Fact Sheet: Juvenile Idiopathic Arthritis

Juvenile idiopathic arthritis (JIA) is a chronic rheumatic disease that involves acute and chronic tissue inflammation of the joints and their supporting tissue in children and adolescents under the age of 16. The etiology of JIA is not known, although variables thought to be important in the pathophysiology of the disease include genetic predisposition, unknown environmental triggers and immune reactivity.

Prevalence and Course

The prevalence of JIA is estimated at 16 to 150 cases per 100,000 children worldwide. It is estimated that there are over 300,000 children with JIA in the USA.

The term JIA encompasses several subtypes of arthritis including formerly classified juvenile rheumatoid arthritis, psoriatic arthritis, enthesitis associated arthritis (e.g., spondyloarthropathies, ankylosing spondylitis, reactive arthritis) and an undifferentiated group.

Inflammation of the joints and chronic pain are primary clinical manifestations of JIA. The majority of children report mild but frequent pain. Joint inflammation and pain can persist into adulthood.

Health and Psychosocial Consequences

Children with JIA have an increased risk for impaired physical functioning, school absences, overall adjustment problems, and anxious and depressive symptoms. However, most children with JIA are similar to healthy peers in terms of self-concept, self-esteem, perceived competence, body image, social competence, social support and psychological functioning.

Evidence-based Assessment

Domains of assessment relevant for children with JIA include pain characteristics, physical, social, emotional, and family functioning, and health habits. A variety of evidence-based assessment tools are available.

Culture, Diversity, Demographic and Developmental Factors

Although children from all ethnic backgrounds can develop JIA, it is most common in Caucasians. Overall, girls develop JIA more frequently than boys. The most frequent form of JIA (oligoarticular) is more common in toddlers than in older children.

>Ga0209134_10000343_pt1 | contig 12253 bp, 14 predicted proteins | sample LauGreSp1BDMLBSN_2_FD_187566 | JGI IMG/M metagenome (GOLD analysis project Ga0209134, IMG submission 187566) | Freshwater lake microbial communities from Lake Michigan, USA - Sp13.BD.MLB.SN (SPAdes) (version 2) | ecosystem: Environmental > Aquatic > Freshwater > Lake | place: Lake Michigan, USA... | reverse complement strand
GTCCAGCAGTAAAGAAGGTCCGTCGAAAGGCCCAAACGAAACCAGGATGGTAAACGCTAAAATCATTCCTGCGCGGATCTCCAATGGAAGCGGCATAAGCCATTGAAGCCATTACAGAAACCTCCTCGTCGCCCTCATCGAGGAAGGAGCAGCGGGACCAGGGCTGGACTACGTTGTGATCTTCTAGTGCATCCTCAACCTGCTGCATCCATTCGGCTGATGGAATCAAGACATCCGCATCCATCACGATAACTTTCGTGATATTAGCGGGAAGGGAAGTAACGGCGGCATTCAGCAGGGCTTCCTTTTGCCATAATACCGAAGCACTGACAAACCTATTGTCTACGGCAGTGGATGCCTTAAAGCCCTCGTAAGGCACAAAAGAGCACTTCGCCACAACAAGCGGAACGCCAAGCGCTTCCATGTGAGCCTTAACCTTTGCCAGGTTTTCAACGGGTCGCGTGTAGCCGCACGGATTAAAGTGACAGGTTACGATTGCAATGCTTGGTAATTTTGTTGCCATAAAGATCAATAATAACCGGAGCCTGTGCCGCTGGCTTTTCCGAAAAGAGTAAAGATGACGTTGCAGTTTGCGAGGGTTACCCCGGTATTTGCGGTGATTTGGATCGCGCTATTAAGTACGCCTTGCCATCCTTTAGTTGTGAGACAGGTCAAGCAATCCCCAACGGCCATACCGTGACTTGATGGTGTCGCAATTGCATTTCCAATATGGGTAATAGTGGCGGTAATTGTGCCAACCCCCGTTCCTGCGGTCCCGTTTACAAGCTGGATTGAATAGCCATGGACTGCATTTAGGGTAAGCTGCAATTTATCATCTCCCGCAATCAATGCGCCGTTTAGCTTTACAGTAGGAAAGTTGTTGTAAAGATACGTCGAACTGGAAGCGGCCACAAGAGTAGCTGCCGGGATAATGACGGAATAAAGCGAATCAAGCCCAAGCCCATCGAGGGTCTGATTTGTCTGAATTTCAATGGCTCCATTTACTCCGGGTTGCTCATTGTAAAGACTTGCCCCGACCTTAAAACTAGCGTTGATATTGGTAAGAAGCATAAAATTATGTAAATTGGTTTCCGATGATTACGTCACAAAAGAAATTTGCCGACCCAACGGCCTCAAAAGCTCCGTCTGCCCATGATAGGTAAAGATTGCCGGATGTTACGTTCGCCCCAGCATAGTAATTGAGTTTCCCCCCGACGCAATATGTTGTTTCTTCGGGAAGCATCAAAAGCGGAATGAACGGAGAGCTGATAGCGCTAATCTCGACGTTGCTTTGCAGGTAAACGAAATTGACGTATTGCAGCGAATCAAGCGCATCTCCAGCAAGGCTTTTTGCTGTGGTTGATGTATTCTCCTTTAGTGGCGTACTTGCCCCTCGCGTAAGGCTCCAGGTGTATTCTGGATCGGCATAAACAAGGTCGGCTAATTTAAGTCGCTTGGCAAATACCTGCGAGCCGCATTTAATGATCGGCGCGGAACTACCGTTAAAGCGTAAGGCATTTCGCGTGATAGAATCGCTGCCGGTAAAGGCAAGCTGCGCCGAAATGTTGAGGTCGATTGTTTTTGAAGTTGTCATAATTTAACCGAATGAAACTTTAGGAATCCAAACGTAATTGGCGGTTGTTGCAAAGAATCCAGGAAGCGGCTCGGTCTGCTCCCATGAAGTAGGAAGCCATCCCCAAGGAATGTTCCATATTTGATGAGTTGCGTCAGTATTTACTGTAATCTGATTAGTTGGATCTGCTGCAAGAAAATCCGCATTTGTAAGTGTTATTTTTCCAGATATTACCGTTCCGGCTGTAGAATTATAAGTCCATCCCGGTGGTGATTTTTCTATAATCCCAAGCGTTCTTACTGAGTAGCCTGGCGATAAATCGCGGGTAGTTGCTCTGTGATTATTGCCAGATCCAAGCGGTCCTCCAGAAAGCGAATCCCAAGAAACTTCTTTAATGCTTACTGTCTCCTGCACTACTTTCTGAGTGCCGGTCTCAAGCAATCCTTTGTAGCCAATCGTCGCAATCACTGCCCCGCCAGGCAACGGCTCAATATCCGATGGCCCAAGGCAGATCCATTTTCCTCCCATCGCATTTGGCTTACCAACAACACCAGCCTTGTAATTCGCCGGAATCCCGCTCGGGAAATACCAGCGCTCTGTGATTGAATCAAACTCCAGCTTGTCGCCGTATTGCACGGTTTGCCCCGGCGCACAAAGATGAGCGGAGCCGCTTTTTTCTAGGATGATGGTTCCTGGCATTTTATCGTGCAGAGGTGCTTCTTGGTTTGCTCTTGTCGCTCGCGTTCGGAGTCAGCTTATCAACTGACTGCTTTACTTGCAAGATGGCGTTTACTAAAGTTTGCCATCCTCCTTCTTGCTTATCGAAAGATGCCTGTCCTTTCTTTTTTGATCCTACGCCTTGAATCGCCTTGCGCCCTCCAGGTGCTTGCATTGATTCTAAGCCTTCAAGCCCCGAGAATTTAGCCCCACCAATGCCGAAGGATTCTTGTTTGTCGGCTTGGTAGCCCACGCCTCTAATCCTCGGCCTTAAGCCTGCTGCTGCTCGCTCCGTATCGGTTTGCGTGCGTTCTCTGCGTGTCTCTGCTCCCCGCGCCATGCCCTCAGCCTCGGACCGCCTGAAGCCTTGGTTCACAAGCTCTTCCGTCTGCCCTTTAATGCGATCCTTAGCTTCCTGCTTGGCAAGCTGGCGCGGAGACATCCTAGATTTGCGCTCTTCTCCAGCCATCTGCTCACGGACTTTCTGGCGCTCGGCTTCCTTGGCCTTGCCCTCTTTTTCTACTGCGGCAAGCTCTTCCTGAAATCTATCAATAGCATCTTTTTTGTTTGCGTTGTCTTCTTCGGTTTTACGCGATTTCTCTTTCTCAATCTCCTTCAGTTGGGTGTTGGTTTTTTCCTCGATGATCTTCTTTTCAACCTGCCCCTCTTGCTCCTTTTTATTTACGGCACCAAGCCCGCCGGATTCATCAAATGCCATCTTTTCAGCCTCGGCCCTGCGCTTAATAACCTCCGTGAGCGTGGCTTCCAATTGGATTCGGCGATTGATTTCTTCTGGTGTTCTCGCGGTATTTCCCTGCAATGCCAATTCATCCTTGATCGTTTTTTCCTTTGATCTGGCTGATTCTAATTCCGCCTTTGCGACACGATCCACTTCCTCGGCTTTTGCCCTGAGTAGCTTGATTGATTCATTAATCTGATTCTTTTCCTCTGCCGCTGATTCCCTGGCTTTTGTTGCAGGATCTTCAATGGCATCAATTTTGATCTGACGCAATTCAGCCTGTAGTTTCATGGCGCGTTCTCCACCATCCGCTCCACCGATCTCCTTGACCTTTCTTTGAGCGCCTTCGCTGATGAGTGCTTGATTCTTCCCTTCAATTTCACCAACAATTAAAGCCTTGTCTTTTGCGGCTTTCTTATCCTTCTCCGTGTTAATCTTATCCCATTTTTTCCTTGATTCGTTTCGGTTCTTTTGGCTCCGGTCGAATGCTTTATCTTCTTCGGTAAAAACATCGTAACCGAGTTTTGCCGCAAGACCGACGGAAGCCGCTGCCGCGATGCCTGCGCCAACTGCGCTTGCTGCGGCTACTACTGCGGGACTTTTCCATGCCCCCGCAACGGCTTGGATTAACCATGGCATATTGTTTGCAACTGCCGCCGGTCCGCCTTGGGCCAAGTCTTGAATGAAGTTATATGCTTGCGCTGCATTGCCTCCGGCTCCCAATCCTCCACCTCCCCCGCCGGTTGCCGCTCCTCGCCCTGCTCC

Evidence-based Interventions

Research reviews support the efficacy of cognitive-behavioral interventions, including relaxation, biofeedback and multicomponent interventions, for pain reduction in children with JIA musculoskeletal pain.

References

Anthony, K.K., & Schanberg, L.E. (2005). Pediatric pain syndromes and management of pain in children and adolescents with rheumatic disease. Pediatric Clinics of North America, 52, 611-39.

LeBovidge, J.S., Lavigne, J.V., Donenberg, G.R., et al. (2003). Psychological adjustment of children and adolescents with chronic arthritis: A meta-analytic review. Journal of Pediatric Psychology, 28, 29-39.

McGrath, P.J., Walco, G.A., Turk, D.C, et al. (2008). Core outcome domains and measures for pediatric acute and chronic/recurrent pain clinical trials: PedIMMPACT recommendations. Journal of Pain, 9, 771-783.

Mullick, M.S., Nahar, J.S., & Haq, S.A. (2005). Psychiatric morbidity, stressors, impact, and burden in juvenile idiopathic arthritis. Journal of Health, Population and Nutrition, 23, 142-149.

Ostlie, I.L., Aasland, A., Johansson, I., et al. (2009). A longitudinal follow-up study of physical and
psychosocial health in young adults with chronic childhood arthritis. Clinical and Experimental Rheumatology, 27, 1039-1046.